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Gorman’s public-school victims have grudging respect for Gaels

When he was the dean of Las Vegas high school basketball coaches, Al La Rocque lost a lot of tough games to Bishop Gorman. His teams at Western and Durango also won some that were just as difficult.

The Gaels were the team La Rocque most liked to beat. They also were the opponent he most respected.

“We played Gorman in the last game at their old gym (on Maryland Parkway),” La Rocque recalled. He sent his assistant coaches to the locker room at halftime to make adjustments, but he remained on the court.

“I stayed out because all the Gorman (stars) over the years came back, and I wanted to see them again,” he said.

La Rocque won two state basketball titles at Durango, but the hurt from a triple-overtime loss to Gorman lingers still. “I could tell you every play,” he said.

With 27 years as a high school coach, Arbor View football coach Matt Gerber also has lost more than his share of games to Gorman. A few were in triple overtime. And maybe, just maybe, the gap between Gorman and everyone else in Nevada is closing.

“You see what Liberty has done,” Gerber said of the reigning Nevada state champs having halted the Gaels’ 115-game winning streak against in-state opponents in 2019. “You can definitely say it has gotten a little better than it was 10 years ago.

“But there’s still a big disparity between the advantages Gorman has as a private school compared to the public schools. There’s nothing that can really change that. They and the private schools get to play by a different set of rules.”

Not literally, of course, as Gorman and the public schools abide by the same Nevada Interscholastic Activities Association regulations.

But that hasn’t prevented those who have grown tired of Gorman’s dominance from complaining about it behind closed doors and occasionally in open forums.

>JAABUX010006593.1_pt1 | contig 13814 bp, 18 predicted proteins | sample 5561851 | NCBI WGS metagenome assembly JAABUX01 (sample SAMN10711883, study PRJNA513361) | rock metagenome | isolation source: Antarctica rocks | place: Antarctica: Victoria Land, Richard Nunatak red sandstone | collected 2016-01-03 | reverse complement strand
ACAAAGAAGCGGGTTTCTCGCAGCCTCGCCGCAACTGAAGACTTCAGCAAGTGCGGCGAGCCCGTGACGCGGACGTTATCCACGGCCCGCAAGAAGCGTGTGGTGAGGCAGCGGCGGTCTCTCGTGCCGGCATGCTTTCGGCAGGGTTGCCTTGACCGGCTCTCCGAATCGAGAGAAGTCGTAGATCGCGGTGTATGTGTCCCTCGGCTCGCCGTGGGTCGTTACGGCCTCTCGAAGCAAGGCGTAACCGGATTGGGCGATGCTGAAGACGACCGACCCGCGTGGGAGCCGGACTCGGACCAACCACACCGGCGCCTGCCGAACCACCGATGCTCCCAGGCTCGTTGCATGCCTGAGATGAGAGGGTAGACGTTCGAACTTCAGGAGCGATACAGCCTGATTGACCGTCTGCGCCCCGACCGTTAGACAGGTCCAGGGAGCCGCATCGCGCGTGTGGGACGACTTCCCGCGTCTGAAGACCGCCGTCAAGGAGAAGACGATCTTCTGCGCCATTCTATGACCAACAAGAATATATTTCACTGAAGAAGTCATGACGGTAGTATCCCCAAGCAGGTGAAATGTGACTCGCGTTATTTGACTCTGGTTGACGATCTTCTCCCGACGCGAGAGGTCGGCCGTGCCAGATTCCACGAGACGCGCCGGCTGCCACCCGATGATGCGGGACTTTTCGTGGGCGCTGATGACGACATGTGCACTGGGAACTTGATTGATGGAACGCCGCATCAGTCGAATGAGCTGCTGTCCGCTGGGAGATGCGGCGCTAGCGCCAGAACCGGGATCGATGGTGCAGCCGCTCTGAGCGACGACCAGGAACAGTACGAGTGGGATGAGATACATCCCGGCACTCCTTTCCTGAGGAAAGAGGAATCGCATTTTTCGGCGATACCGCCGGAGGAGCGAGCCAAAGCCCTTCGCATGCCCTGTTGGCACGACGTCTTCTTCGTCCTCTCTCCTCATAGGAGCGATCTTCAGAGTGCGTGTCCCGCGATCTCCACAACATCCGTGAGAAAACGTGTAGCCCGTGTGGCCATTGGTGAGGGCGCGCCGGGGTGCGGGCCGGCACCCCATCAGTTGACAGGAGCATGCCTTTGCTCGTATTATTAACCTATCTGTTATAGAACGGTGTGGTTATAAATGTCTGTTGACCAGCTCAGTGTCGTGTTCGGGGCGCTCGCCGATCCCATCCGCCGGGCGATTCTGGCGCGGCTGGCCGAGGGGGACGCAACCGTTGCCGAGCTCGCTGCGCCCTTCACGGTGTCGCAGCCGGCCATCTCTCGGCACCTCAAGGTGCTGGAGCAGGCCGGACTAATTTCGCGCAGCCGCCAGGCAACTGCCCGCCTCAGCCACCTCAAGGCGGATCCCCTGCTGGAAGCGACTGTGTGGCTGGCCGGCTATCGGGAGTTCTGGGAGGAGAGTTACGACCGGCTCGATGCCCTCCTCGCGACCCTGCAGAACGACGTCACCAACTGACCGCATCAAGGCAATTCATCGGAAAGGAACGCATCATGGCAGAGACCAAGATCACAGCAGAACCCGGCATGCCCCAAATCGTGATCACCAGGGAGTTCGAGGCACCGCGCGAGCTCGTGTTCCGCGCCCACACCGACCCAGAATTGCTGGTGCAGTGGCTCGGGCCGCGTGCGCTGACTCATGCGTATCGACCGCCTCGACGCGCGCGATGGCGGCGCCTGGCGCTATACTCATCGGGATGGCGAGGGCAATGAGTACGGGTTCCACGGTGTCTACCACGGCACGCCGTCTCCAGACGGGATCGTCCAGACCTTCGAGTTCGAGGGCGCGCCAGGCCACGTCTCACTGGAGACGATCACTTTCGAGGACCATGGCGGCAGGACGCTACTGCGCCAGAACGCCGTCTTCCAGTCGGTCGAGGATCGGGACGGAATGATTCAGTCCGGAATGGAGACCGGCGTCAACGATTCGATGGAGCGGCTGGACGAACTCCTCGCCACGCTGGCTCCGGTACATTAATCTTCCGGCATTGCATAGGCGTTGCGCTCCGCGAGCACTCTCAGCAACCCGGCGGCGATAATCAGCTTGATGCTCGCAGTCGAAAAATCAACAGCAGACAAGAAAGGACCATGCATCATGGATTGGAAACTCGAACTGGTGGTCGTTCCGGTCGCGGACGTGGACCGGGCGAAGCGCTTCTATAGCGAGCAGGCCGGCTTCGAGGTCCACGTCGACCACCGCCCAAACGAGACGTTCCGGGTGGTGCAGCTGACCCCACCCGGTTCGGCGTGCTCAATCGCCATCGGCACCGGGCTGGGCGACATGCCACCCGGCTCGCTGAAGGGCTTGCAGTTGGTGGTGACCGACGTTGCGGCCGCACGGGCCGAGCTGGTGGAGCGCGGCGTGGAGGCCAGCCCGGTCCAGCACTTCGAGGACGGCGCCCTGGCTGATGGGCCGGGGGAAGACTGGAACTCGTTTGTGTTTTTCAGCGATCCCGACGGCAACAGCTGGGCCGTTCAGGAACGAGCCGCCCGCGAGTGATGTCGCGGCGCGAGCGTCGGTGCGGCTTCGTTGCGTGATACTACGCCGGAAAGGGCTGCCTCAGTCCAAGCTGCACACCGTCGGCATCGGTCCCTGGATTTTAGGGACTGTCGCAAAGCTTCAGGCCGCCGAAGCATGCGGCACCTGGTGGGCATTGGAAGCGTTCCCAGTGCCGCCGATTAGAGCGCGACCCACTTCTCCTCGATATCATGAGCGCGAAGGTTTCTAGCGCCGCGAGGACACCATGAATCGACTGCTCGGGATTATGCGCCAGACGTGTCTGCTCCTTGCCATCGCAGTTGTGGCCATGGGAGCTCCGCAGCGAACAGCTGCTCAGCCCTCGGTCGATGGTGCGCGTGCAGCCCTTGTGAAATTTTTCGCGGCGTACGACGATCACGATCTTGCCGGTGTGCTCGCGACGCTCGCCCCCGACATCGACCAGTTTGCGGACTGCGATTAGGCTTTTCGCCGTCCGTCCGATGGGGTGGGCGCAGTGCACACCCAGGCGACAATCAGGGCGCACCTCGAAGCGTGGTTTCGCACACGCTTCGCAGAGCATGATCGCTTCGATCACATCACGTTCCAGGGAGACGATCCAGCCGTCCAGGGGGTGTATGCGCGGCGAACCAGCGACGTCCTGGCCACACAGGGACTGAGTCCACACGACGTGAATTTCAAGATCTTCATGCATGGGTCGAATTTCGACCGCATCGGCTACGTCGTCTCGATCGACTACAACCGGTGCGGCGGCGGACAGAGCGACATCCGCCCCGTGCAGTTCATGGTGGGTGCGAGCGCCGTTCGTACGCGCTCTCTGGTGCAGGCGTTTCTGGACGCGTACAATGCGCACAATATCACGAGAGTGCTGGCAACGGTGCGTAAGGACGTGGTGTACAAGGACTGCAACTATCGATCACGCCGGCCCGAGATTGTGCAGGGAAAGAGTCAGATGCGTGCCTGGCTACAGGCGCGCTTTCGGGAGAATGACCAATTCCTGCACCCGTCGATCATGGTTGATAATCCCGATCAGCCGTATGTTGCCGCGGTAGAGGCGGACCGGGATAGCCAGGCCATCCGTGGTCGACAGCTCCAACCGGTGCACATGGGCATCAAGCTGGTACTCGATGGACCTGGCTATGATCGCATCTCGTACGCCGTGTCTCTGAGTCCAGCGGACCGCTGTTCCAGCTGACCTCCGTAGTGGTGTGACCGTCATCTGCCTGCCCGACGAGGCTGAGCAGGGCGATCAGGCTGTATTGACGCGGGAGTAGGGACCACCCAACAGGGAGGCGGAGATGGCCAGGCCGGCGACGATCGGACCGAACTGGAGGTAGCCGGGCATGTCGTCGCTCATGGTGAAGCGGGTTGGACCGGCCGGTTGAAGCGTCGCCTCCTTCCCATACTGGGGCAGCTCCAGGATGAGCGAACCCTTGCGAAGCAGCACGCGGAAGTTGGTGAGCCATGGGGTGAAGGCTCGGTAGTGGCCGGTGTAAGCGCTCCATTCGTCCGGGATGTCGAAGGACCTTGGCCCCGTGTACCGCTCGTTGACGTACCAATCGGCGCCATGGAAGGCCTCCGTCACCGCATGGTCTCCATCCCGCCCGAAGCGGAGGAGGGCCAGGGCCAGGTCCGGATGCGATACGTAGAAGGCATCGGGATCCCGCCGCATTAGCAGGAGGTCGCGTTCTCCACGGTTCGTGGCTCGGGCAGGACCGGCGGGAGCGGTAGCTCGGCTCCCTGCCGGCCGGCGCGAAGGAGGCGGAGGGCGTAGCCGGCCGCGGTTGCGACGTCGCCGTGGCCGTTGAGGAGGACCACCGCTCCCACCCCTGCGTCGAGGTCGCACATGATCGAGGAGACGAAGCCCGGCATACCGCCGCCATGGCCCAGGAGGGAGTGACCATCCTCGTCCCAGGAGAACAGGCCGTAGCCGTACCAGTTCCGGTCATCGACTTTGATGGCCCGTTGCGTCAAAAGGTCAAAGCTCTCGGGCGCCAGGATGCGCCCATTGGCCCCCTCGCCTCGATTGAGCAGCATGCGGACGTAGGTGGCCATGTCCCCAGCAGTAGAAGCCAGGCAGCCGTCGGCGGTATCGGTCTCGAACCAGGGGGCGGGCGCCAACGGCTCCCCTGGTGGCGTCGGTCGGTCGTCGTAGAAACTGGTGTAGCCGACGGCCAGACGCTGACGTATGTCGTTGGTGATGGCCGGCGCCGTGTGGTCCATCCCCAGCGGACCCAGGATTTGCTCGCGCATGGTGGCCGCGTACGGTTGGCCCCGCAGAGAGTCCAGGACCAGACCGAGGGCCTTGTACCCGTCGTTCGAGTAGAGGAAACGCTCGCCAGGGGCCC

Animus may have peaked in 2012 when the NIAA briefly considered not allowing Bishop Gorman to compete for state championships. But with critics having seemingly accepted that there simply aren’t enough large private schools in Nevada that could join Gorman in forming a league of its own, the furor seems to have subsided.

“As CCSD teams and coaches, we’ve been dealing with this a long time. There was a big push when their new school opened to take it to a national level, and they’ve done a fantastic job with it,” Gerber said, adding that Gorman also warrants credit for helping local standouts attain athletic scholarships by attracting college recruiters to Las Vegas.

Rich Muraco, the mastermind of Liberty’s overtime victory in the 2019 state semifinals, believes the recent formation of a 5A class that includes Gorman and about a dozen of the most successful previous Southern Nevada 4A programs, including Liberty, is a step toward a more level playing field.

“There are a lot of teams in town who look at the schedule and say we’re not going to beat Gorman, we’re not going to beat Liberty, so our season doesn’t really matter,” Muraco said. “(The separation) gives teams hope, and I think it’s going to help those programs grow.”

But regardless of how the schools are aligned, Bishop Gorman remains the program by which all others in Las Vegas will be measured.

“Everybody thinks I’m a Gorman basher because we battled (so fiercely),” La Rocque said. “What I don’t like is for them to think I don’t like them. For me, it was the thrill of the competition. If you’re going to be a high school coach, does it get any better than playing Gorman at Gorman?

“Win, lose or draw, it never did get any better than that.”

Contact Ron Kantowski at rkantowski@reviewjournal.com or 702-383-0352. Follow @ronkantowski on Twitter.

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